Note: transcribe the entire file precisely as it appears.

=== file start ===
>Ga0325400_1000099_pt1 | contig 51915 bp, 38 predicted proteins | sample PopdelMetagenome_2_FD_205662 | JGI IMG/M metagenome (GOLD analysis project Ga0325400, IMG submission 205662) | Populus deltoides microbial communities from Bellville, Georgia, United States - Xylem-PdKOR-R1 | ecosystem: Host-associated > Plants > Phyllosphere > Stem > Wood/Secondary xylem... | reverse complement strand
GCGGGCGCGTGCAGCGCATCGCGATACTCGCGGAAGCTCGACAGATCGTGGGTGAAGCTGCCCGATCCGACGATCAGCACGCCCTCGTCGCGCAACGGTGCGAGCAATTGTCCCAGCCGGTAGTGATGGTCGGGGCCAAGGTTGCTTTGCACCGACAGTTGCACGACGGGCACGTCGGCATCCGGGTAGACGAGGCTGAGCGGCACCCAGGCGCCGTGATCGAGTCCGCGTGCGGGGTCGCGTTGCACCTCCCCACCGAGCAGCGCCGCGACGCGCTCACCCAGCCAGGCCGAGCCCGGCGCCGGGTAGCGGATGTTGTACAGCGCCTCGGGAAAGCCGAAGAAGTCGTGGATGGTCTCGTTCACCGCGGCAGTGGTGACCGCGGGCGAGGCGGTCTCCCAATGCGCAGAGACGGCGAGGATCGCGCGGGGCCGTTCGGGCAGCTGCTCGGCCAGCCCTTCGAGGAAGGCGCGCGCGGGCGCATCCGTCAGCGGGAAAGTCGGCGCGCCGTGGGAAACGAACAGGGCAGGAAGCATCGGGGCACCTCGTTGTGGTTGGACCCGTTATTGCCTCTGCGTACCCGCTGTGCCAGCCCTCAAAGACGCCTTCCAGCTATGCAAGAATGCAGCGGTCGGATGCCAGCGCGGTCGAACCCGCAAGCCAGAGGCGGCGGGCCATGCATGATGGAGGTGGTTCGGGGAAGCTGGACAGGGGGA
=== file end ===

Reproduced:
>Ga0325400_1000099_pt1 | contig 51915 bp, 38 predicted proteins | sample PopdelMetagenome_2_FD_205662 | JGI IMG/M metagenome (GOLD analysis project Ga0325400, IMG submission 205662) | Populus deltoides microbial communities from Bellville, Georgia, United States - Xylem-PdKOR-R1 | ecosystem: Host-associated > Plants > Phyllosphere > Stem > Wood/Secondary xylem... | reverse complement strand
GCGGGCGCGTGCAGCGCATCGCGATACTCGCGGAAGCTCGACAGATCGTGGGTGAAGCTGCCCGATCCGACGATCAGCACGCCCTCGTCGCGCAACGGTGCGAGCAATTGTCCCAGCCGGTAGTGATGGTCGGGGCCAAGGTTGCTTTGCACCGACAGTTGCACGACGGGCACGTCGGCATCCGGGTAGACGAGGCTGAGCGGCACCCAGGCGCCGTGATCGAGTCCGCGTGCGGGGTCGCGTTGCACCTCCCCACCGAGCAGCGCCGCGACGCGCTCACCCAGCCAGGCCGAGCCCGGCGCCGGGTAGCGGATGTTGTACAGCGCCTCGGGAAAGCCGAAGAAGTCGTGGATGGTCTCGTTCACCGCGGCAGTGGTGACCGCGGGCGAGGCGGTCTCCCAATGCGCAGAGACGGCGAGGATCGCGCGGGGCCGTTCGGGCAGCTGCTCGGCCAGCCCTTCGAGGAAGGCGCGCGCGGGCGCATCCGTCAGCGGGAAAGTCGGCGCGCCGTGGGAAACGAACAGGGCAGGAAGCATCGGGGCACCTCGTTGTGGTTGGACCCGTTATTGCCTCTGCGTACCCGCTGTGCCAGCCCTCAAAGACGCCTTCCAGCTATGCAAGAATGCAGCGGTCGGATGCCAGCGCGGTCGAACCCGCAAGCCAGAGGCGGCGGGCCATGCATGATGGAGGTGGTTCGGGGAAGCTGGACAGGGGGA